Antimatter? No matter!

It seems CERN slipped a fast one right under my nose the last week or two. For those of you who don’t know CERN, they’re the guys behind the creation of the Large Hadron Collider, a giant particle accelerator aimed at trying to find out more about the nature of certain particles such as quarks and the elusive Higgs Boson, otherwise known as the God Particle. In addition they hope to learn more about the nature of Dark Matter, the stuff that makes up more than 75% of the universe. Ordinary matter, that’d be you and me, only make up about 20%.

The Large Hadron Collider Outline near Geneva, Switzerland

So, what news is so important to merit a single post? Well, it seems the good men at CERN have had two major breakthroughs recently. The first occurring a little over a week ago where I did a slight blurb about it in the Star Stuff post seen here. To add a little more detail, they managed to recreate conditions that occurred billionths of a second after our own Big Bang, where temperatures far exceeded those of our own Sun, nearing 10 trillion degrees Celsius! (Sol if you’re reading this, sorry, you’re just not that hot anymore :( ).

Scientist at CERN accomplished this by sending Lead Ions hurdling toward each other at speeds that would make a Nissan Skyline look like sloth walking across a length of road. Their main goal in all of this? The search for a type of matter known as quark-gluon plasma, predicted by quantum chromodynamics. This plasma is said to evolve into the matter that we’re used to today, you know the stuff, carbon, oxygen, and whatnot.

How to create Quark-gluon Plasma by Johnny Little, Miss Crabtree’s 3rd Grade Physical Science Course

As if this wasn’t enough of a big deal for CERN to tackle, they decided to take it a step further into the unknown and the completely bonkers category by not only creating, but holding in existence antimatter! Most of us by now are probably familiar with Dan Brown’s piece of shit movie Angel’s and Demons where Illuminati scientists attempt to create an antimatter bomb to blow up the Vatican. Did I forget to mention spoiler alert? Anyway, unlike Dan Brown’s crazy conspiracy filled epic, the real scientists working behind CERN managed to capture about 38 antimatter hydrogen (called antihydrogen-1) for about a fraction of a second.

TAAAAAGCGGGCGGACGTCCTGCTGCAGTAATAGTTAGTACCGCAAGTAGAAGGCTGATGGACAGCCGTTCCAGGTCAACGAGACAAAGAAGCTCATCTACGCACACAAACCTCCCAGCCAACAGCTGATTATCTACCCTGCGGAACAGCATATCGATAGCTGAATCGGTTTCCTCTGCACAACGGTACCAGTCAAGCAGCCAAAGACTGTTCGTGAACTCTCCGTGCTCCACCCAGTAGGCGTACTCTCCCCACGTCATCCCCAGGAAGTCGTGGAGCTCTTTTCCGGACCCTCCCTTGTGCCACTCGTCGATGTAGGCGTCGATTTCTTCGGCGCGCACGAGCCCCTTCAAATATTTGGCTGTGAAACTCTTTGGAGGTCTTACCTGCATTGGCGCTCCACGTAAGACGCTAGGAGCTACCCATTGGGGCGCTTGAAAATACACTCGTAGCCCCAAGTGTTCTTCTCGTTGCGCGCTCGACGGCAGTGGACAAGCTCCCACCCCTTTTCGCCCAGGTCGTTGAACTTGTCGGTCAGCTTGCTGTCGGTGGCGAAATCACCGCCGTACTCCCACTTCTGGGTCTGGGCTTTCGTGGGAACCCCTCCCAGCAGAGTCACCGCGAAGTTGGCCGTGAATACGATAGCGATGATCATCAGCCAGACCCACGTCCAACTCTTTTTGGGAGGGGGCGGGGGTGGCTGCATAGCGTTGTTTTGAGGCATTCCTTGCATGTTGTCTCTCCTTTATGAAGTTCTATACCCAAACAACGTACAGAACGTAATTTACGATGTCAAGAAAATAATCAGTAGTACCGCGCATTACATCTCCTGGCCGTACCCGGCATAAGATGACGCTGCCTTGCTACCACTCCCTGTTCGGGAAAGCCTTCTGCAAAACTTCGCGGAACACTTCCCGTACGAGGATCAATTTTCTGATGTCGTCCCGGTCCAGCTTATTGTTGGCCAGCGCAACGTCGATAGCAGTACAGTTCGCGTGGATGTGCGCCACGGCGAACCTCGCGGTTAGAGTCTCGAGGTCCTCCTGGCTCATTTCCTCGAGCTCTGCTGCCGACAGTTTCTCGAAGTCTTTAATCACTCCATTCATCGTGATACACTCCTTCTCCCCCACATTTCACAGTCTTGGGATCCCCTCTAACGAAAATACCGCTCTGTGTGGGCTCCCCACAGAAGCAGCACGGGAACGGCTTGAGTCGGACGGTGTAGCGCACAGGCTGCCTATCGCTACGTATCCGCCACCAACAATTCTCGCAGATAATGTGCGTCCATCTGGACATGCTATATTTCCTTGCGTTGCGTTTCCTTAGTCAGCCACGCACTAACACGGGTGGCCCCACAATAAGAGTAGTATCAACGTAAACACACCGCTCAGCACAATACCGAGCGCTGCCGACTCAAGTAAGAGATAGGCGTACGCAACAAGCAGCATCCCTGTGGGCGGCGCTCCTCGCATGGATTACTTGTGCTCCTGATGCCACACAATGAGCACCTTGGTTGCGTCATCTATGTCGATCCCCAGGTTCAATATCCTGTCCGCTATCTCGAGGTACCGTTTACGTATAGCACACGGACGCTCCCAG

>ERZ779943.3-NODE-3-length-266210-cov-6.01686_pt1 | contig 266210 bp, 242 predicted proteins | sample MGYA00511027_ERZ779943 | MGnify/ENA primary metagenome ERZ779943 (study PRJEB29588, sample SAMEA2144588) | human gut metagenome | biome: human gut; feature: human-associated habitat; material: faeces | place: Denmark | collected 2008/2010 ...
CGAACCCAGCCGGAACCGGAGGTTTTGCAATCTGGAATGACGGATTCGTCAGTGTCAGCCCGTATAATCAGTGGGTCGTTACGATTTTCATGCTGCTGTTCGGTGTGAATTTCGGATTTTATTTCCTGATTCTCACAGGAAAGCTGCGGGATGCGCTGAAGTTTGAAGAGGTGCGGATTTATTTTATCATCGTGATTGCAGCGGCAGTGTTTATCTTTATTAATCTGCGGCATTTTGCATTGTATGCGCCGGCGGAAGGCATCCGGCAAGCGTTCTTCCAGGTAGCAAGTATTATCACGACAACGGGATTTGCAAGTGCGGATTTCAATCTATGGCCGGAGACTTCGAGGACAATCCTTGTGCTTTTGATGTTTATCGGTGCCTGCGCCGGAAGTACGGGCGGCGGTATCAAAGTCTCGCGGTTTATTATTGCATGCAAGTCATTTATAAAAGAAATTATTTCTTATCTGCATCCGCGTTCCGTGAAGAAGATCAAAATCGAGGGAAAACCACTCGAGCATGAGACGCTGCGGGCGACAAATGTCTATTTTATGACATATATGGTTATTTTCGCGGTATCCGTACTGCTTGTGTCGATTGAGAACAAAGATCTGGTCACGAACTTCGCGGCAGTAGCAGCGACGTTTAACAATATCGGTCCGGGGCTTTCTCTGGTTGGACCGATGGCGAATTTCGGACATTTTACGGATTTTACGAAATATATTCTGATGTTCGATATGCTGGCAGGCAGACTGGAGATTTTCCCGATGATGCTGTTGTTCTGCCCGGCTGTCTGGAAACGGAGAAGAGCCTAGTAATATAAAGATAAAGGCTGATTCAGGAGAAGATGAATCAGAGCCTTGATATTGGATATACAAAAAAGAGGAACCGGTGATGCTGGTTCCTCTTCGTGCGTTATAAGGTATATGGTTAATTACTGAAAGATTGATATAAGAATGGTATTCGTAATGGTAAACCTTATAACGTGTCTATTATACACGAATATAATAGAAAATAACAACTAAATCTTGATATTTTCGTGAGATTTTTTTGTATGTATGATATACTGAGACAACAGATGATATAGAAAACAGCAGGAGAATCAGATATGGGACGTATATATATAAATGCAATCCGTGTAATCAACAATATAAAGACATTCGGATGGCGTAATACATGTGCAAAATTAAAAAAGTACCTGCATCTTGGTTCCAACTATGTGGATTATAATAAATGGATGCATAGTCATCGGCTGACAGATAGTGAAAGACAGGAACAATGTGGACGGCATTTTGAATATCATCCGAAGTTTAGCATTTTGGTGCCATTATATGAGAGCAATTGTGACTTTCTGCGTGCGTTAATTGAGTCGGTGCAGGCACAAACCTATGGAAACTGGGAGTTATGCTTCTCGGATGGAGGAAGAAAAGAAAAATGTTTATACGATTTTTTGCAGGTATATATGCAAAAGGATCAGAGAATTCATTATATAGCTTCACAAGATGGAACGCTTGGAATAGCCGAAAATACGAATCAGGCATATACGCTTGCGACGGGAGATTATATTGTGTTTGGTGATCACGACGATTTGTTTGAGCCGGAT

Even still, Dan Brown wasn’t too far off when he wrote Angels and Demons. For one, antimatter when it collides with ordinary matter releases such a great amount of energy that it not only rivals thermonuclear weapons, it blows it completely out of contest. The amount of energy released by antimatter colliding with ordinary matter is at least 99% stronger than that of a thermonuclear weapon. Fat Man has a scary little brother.

However, we don’t have to be worried about this anytime soon. It’s hard enough just trying to keep the little buggers from annihilating each other as is, making a bomb out of them would far surpass anything our current technology could do. It is funny to look at the 1950’s though when the U.S. Government actually funded research for such a weapon – it’d be no surprise to me if they has a major hand in the funding of this project as well, but that’s just speculation and probably nonsense. By the way, the process of antimatter colliding with ordinary matter is known to physicists as… annihilation! How cute.

Antimatter and Matter meet in this Hollywood Blockbuster!

Aside from the all too common implement of science being used for weaponry, there is a light at the end of the tunnel. When the day comes, and it will come, when scientists are able to add antimatter energy to real world applications all our energy problems might be moot. Consider the most powerful source of energy is nuclear energy, antimatter energy would make nuclear look like a joke.

Michio Kaku, a rather famous physicist and author of Physics of the Impossible, was recently quoted about the LHC antimatter accomplishment, saying that with the right applications this energy could be used to propel a craft at speeds bordering the speed of light. This of course means that mankind’s dream of someday venturing to the stars (which is starting to look more like a necessity with the exponential growth of populations) may someday become a reality.

Although they may have succeeded in trapping a small amount of these antihydrogen atoms, they’re still quite a long way from getting the results they need, and an even longer way from applying such endeavors to real world applications. For me however, it’s the thought of venturing far out into the galaxy, or hell even to the nearest star Alpha Centauri, that makes such research worthwhile.

I just hope that when the day comes they do get it right we’re not stuck wishing they had it. We learned a lot from our mistakes in the past with thermonuclear weapons, but we’re still a long way from putting that past behind us. We’re haunted by it day after day, and the human condition will always be with us.

Still, who can’t say they would want to see a future where this

…becomes a reality

We Are Star Stuff

As a celebratory “I just moved my blog to a better format base than Blogger.com” post, I’m bring with it a double whammy of awesome in the Scientific Field…

It was 76 years ago today that the late Carl Sagan was born. For those that don’t know who Carl Sagan is, it might be better for you to do the following:

  1. Get a large rectangular piece of paper.
  2. Fold said paper into a conic shape.
  3. Place conic shaped paper upon head.
  4. Sit in corner and ignore the rest of the educated world.